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#WANIndia2009: Women editors-in-chief and women readers – should we be having this discussion?

December 3rd, 2009Posted by in Events, Journalism

“When I walk into an editorial meeting, I am an editor, just an editor – that’s it.”

So said Champika Liyanaarachchi, editor-in-chief of the Sri Lankan Daily Mirror, as part of a panel at the World Editors Forum (WEF), running alongside the World Association of Newspapers (WAN) conference, asking if more women editors-in-chief means more readers.

The discussion ranged from how a growing number of female readers should impact traditional newspapers to whether there were still preconceptions about what types of story male and female journalists should cover.

Ferial Haffajee, editor-in-chief of CityPress newspaper in South Africa, said newspapers had for too long only looked at their existing audience demographic and sought new readers within this mould. Choices made by such newspapers reinforce these reader types. We cater for them in a lacklustre way and select columnists and topics that reflect or reinforce their views, she said.

Many female journalists, in a bid to resist being pigeonholed as only good for ‘women’s issues’ stories have pointedly refused to cover such areas, she added.

“I edited unashamedly into my niche. I took great pride in covering the stories that in the 21st century we often turn our faces from (…) Growing women readers meant not patronising them with ill-conceived women’s pages, but in creating media platforms in which they were treated as equals.”

“As an editor I’m totally against this idea of compartmentalising issues as male-centric or female-centric,” added Liyanaarachchi.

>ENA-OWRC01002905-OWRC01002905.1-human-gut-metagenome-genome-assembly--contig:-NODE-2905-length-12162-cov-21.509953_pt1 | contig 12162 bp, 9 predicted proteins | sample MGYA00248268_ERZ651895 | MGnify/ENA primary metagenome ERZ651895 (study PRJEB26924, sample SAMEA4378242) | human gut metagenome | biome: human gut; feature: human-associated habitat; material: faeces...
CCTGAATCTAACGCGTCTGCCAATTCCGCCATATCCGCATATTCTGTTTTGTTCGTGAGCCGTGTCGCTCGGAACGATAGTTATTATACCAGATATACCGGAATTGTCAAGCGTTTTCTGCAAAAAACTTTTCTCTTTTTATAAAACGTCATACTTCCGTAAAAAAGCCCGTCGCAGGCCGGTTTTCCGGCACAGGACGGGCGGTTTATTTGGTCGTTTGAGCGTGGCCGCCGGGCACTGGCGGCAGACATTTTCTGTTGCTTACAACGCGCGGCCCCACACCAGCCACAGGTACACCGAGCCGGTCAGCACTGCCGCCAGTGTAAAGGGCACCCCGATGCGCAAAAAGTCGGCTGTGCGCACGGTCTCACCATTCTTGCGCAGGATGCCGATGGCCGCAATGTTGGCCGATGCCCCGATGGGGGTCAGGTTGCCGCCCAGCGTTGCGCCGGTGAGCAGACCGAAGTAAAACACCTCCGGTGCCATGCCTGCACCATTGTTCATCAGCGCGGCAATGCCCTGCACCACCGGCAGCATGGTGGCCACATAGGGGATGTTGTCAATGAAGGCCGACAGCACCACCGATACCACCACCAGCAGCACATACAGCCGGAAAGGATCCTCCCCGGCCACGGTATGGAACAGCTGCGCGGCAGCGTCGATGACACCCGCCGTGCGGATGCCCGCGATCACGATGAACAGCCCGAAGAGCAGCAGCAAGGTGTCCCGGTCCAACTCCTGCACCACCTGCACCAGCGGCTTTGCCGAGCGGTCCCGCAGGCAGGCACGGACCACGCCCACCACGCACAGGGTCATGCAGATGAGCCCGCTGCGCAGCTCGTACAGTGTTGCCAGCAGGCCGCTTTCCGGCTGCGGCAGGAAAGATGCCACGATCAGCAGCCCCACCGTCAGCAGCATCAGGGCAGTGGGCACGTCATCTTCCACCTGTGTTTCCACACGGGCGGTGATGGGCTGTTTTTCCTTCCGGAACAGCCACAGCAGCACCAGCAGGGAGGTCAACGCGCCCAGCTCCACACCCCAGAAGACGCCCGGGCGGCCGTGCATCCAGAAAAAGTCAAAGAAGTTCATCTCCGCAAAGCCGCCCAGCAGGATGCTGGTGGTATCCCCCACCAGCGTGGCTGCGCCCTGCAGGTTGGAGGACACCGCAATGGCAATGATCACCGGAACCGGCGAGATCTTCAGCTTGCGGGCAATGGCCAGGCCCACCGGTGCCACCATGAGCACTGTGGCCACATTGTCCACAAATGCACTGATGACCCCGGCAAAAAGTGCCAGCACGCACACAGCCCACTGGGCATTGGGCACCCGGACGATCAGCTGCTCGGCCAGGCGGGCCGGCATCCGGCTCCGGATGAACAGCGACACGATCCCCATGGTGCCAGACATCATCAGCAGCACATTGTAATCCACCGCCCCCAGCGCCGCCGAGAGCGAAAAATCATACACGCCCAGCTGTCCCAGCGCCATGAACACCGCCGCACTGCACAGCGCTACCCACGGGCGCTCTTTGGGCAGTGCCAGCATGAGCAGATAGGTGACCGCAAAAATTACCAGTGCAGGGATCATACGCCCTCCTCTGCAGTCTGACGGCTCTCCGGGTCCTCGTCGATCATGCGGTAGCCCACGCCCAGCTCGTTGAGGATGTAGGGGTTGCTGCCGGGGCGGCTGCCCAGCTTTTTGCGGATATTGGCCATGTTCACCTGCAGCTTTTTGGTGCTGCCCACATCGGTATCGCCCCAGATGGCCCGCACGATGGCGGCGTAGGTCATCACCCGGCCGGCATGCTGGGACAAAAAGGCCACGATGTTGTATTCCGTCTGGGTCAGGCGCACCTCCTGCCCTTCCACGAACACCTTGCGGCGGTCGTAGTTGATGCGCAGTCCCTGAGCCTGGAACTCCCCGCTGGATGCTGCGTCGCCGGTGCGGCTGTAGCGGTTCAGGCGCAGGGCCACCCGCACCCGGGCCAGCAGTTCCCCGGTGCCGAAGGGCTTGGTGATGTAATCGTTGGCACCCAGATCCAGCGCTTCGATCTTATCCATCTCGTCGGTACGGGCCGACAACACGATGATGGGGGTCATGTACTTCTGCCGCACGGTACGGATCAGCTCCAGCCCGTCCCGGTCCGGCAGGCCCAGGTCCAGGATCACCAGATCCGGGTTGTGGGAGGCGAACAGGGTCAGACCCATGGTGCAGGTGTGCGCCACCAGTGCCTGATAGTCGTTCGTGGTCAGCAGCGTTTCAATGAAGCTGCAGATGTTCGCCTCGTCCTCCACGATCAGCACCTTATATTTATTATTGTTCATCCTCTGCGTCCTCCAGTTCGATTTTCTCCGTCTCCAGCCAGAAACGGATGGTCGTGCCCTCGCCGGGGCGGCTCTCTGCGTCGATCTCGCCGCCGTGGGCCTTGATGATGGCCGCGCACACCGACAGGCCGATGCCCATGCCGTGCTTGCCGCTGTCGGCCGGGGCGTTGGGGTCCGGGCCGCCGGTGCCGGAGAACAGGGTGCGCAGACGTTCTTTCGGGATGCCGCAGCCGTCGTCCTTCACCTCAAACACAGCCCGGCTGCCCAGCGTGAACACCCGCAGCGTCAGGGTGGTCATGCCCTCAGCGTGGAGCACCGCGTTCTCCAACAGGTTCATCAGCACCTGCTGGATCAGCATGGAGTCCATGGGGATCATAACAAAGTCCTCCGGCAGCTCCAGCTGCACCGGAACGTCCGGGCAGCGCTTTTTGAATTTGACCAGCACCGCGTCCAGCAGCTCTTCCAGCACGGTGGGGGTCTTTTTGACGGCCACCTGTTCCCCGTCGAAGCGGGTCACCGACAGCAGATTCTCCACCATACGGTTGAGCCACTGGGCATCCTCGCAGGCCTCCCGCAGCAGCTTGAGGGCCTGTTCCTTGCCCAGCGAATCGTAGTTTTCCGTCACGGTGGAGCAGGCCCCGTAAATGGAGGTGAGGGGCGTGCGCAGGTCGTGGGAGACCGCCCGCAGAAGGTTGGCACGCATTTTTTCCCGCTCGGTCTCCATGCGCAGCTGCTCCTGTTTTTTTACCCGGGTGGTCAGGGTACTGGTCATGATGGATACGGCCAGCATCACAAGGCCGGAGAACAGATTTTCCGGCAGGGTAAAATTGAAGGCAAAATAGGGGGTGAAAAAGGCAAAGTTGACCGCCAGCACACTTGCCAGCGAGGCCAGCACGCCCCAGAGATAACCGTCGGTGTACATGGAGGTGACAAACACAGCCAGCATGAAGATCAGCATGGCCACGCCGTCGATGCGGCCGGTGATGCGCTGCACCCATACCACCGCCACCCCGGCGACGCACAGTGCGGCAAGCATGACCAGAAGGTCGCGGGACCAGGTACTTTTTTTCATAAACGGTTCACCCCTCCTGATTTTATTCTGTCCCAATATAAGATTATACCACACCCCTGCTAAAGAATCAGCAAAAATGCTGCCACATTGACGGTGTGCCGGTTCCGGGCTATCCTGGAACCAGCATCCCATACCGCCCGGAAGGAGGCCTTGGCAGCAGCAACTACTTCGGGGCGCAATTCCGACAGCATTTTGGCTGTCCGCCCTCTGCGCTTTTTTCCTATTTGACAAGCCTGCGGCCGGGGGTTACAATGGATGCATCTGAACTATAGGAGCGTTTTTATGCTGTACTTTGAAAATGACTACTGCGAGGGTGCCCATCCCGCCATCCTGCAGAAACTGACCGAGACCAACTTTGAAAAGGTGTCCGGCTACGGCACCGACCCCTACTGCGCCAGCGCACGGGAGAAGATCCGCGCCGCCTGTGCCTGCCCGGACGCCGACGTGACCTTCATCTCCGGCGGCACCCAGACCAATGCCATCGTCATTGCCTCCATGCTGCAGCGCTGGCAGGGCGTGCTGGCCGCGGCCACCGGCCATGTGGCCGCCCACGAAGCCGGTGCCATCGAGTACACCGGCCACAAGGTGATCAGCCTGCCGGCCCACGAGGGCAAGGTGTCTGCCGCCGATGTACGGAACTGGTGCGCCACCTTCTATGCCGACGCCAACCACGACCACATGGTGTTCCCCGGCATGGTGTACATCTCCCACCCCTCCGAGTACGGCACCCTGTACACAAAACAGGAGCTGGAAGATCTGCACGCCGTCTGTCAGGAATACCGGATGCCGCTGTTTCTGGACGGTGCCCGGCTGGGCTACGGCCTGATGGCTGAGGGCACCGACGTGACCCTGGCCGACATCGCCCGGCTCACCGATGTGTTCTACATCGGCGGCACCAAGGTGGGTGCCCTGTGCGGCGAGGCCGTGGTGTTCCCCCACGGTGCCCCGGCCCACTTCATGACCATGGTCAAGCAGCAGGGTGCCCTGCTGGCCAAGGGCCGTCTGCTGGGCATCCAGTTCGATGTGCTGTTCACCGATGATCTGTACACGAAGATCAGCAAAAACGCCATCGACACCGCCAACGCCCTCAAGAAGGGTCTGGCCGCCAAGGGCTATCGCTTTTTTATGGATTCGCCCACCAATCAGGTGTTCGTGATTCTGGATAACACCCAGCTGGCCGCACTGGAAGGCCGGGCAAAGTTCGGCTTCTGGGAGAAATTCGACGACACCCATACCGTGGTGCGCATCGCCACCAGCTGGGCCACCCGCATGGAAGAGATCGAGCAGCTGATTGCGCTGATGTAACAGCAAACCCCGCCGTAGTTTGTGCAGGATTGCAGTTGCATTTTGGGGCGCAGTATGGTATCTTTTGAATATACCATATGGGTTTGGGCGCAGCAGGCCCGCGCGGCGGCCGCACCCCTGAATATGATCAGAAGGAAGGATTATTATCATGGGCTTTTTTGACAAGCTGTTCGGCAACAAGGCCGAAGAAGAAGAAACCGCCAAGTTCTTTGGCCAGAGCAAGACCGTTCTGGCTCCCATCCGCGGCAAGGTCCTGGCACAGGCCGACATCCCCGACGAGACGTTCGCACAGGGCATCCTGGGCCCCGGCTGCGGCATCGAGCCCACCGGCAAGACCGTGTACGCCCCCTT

Commenting on the situation in India, Bachi Karkaria, consultant to the Times of India, said while a male club still existed as a barrier to women reaching the highest editorial positions, new, young female journalists have the opportunity to change this.

“We are the dinosaurs and they are the rhinocerouses with the horns to push forward and the hides to take criticism (…) You don’t have to follow the old paradigms of ambition,” she said.

But should we be following the old paradigms of debate? If we can do away with female journalist or male journalist-only stories, then can we stop asking questions suggesting that women editors will automatically attract women readers?

As Haffajee neatly summised, it’s not about this – it’s about diversity: “Create diversity in your newsroom and then you will attract a wider readership.”

All coverage of #WANIndia2009 from Journalism.co.uk can be found at this link.

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  • Kathlyn Clore

    An issue overlooked here is the “mommy tracking” problem. Women often end up in features departments (arts and entertainment) because the hours are more conducive to family life. (Whether they are writing stories that reinforce biases is another issue)

    And it always seems “young female journalists” are being asked to be change agents. Part of the problem young women face is not seeing older women in management positions.

    Too, when older women in management jobs can be in a position to mentor younger women, there seem to be a lot of inter-generational issues causing problems. Mentoring relationships between women in the newsroom seem fewer and farther in between than those between men, in my observation.

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